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The Financial Rescue Plan: Protecting Main Street from Wall Street

The New Direction Congress has worked from day one to improve the Administration's financial rescue plan to stabilize our economy to ensure American taxpayers are protected and the interests of Main Street are addressed. 

  • Strong independent oversight, transparency, and accountability requiring Congressional review after the first $350 billion is disbursed;
  • Limits on excessive compensation for CEOs and executives of participating financial institutions;
  • Requiring a plan that would ensure taxpayers are repaid in full--or even make a profit; and
  • Actions to prevent the foreclosures that are driving down home values across America.                                                                                                                                                  

INACTION MAKES A BAD SITUATION WORSE

  • David Leonhardt, New York Times, “Lesson From a Crisis: When Trust Vanishes, Worry”
    The crucial point is that a modern economy can't function when people can't easily get credit. It takes a while for this to become obvious, since most companies and households don't take out big new loans every day. But it will eventually become obvious, and painfully so. Already, a lack of car loans has caused vehicle sales to fall further.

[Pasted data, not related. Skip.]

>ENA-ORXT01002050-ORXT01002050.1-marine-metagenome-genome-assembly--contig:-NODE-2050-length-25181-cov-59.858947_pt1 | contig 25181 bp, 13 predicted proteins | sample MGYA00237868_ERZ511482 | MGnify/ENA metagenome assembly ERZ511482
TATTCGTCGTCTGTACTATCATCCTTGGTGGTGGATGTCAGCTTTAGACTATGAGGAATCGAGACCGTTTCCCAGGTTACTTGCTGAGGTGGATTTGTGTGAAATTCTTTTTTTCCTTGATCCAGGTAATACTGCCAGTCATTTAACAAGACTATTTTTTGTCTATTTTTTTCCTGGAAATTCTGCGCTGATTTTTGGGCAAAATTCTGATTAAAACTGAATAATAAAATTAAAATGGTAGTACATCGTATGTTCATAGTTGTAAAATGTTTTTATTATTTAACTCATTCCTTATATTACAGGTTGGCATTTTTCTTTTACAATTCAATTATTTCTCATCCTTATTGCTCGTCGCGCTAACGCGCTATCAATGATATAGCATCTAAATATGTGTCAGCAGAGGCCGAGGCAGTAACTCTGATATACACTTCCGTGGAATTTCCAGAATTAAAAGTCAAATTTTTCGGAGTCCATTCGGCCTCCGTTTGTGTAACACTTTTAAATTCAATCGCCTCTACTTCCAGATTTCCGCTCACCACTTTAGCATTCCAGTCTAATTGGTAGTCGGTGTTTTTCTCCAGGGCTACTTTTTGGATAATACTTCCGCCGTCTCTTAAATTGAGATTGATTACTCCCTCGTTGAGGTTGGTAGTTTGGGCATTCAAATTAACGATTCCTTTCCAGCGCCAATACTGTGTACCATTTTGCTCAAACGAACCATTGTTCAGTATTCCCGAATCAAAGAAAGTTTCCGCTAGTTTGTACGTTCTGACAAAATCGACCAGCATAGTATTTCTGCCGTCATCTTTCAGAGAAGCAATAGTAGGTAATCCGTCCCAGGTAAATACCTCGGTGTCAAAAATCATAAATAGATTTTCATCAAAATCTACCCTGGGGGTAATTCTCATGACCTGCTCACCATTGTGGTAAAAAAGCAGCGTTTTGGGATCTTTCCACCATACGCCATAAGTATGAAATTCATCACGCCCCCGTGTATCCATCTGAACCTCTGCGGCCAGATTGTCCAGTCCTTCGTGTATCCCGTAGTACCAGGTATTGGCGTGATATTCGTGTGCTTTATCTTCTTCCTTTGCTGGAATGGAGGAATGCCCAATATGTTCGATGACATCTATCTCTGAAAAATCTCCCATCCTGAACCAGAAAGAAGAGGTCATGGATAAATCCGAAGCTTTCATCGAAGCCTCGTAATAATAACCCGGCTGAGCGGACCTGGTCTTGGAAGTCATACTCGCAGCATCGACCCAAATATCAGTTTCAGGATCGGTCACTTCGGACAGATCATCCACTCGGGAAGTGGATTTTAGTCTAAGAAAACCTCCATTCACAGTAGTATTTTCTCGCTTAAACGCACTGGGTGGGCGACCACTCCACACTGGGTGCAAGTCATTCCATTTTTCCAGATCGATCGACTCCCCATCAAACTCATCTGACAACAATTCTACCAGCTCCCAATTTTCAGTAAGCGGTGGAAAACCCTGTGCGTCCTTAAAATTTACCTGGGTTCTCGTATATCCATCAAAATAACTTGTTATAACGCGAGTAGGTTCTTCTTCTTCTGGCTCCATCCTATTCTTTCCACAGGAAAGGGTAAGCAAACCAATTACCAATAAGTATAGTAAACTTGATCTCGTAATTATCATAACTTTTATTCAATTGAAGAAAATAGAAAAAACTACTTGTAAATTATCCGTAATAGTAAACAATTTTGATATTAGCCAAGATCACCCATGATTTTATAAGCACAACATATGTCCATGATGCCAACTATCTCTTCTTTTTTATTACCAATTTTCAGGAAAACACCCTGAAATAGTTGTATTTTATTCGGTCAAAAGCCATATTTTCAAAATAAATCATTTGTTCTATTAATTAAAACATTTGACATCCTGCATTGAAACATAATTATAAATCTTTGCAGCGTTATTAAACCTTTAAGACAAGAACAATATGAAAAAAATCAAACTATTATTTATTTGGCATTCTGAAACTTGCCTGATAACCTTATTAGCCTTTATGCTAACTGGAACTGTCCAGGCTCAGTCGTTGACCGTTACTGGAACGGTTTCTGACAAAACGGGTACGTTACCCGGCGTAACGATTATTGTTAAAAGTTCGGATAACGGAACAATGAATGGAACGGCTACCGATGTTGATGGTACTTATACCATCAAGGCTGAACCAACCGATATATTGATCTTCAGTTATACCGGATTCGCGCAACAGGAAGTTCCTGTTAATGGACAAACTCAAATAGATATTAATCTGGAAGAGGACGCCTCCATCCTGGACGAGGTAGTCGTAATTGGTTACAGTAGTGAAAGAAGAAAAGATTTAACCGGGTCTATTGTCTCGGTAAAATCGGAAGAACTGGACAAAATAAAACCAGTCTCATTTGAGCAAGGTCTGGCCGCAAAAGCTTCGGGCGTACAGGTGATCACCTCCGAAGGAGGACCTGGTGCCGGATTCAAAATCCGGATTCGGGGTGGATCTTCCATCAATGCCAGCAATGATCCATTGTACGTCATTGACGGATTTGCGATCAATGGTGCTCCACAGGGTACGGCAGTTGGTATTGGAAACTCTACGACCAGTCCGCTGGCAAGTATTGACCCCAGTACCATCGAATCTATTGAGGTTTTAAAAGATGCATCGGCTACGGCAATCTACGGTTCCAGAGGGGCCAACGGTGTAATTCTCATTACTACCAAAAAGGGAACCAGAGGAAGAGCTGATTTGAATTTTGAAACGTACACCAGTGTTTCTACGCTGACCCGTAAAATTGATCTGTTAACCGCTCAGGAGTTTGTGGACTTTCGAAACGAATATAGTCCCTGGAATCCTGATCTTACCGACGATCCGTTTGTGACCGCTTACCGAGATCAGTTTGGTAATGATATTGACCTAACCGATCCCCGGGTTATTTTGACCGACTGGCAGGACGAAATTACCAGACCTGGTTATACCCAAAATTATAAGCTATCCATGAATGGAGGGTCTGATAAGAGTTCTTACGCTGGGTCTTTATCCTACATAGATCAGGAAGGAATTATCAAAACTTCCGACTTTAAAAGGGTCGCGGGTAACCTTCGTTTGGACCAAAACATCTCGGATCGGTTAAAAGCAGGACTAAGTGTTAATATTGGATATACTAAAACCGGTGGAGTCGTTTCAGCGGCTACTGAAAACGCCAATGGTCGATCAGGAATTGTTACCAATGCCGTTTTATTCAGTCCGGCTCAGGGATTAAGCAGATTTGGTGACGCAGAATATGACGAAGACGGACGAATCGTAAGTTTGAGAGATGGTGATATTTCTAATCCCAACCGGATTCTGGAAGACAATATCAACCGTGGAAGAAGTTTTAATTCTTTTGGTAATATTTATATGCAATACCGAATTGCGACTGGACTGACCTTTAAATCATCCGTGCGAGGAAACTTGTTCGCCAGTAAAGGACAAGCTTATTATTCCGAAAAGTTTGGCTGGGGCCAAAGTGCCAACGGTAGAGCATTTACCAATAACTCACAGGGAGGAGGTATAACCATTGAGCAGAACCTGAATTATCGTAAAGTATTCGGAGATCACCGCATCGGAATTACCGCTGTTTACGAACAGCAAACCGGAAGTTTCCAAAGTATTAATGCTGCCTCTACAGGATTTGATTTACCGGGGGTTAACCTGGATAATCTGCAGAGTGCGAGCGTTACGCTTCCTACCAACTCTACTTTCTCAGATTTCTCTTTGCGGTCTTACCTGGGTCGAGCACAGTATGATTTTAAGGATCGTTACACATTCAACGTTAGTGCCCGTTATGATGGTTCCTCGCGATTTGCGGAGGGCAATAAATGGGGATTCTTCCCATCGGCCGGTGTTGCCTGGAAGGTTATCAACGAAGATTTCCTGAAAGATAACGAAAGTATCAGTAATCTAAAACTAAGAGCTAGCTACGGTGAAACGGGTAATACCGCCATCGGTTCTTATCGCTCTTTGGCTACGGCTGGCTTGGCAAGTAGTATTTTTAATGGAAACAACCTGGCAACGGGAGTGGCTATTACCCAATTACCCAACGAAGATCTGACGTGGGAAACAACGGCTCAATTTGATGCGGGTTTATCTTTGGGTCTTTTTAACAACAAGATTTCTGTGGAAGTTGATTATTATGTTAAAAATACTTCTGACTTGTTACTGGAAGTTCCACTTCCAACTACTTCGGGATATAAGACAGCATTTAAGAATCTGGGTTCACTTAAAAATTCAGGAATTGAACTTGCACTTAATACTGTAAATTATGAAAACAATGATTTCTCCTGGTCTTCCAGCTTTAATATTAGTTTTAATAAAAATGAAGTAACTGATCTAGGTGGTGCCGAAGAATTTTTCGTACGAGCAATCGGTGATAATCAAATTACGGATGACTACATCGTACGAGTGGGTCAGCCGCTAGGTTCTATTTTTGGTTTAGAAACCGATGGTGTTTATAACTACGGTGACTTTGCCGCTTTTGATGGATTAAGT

Could the current crisis lift -- could banks decide they really are missing out on profitable investing opportunities -- without a $700 billion government fund to relieve Wall Street of its scariest holdings? Sure. And is Congress right to fight for a workable program that's as inexpensive and as tough on Wall Street as possible? Absolutely.

    But in the end, this really isn't about Wall Street. It's about reducing the risk that something really bad happens. It's about limiting the damage from the past decade's financial excesses. Unfortunately, there is no way to accomplish that without also extending a helping hand to Wall Street. That is where our credit markets are, and we need them to start working again… [10/1/08]

  • Mike Jackson, CEO of AutoNation, Inc.: “The banks are looking for every excuse possible to say no and they are saying no to good customers. They are saying no to customers with good credit and it's having a significant impact on volume in the automobile industry…Life is going to be miserable on main street if this package is not approved…it has to be done or there will be massive pain on main street.” [Reuters, 9/30/08]
  • Michael Vogelzang, chief investment officer at Boston Advisors LLC: “It's almost inconceivable that there won't be an enormous slowdown in the U.S. markets and with that, increased joblessness, lower employment and higher bankruptcy rates, both personal and corporate.” [Bloomberg, 10/1/08]

  • Lindsey Piegza, a market analyst at FTN Financial: “Manufacturing could be on the brink of a collapse…There are no orders, no jobs and there is really no incentive for businesses to invest. The credit crisis is compounding the problem.” [Bloomberg, 10/1/08]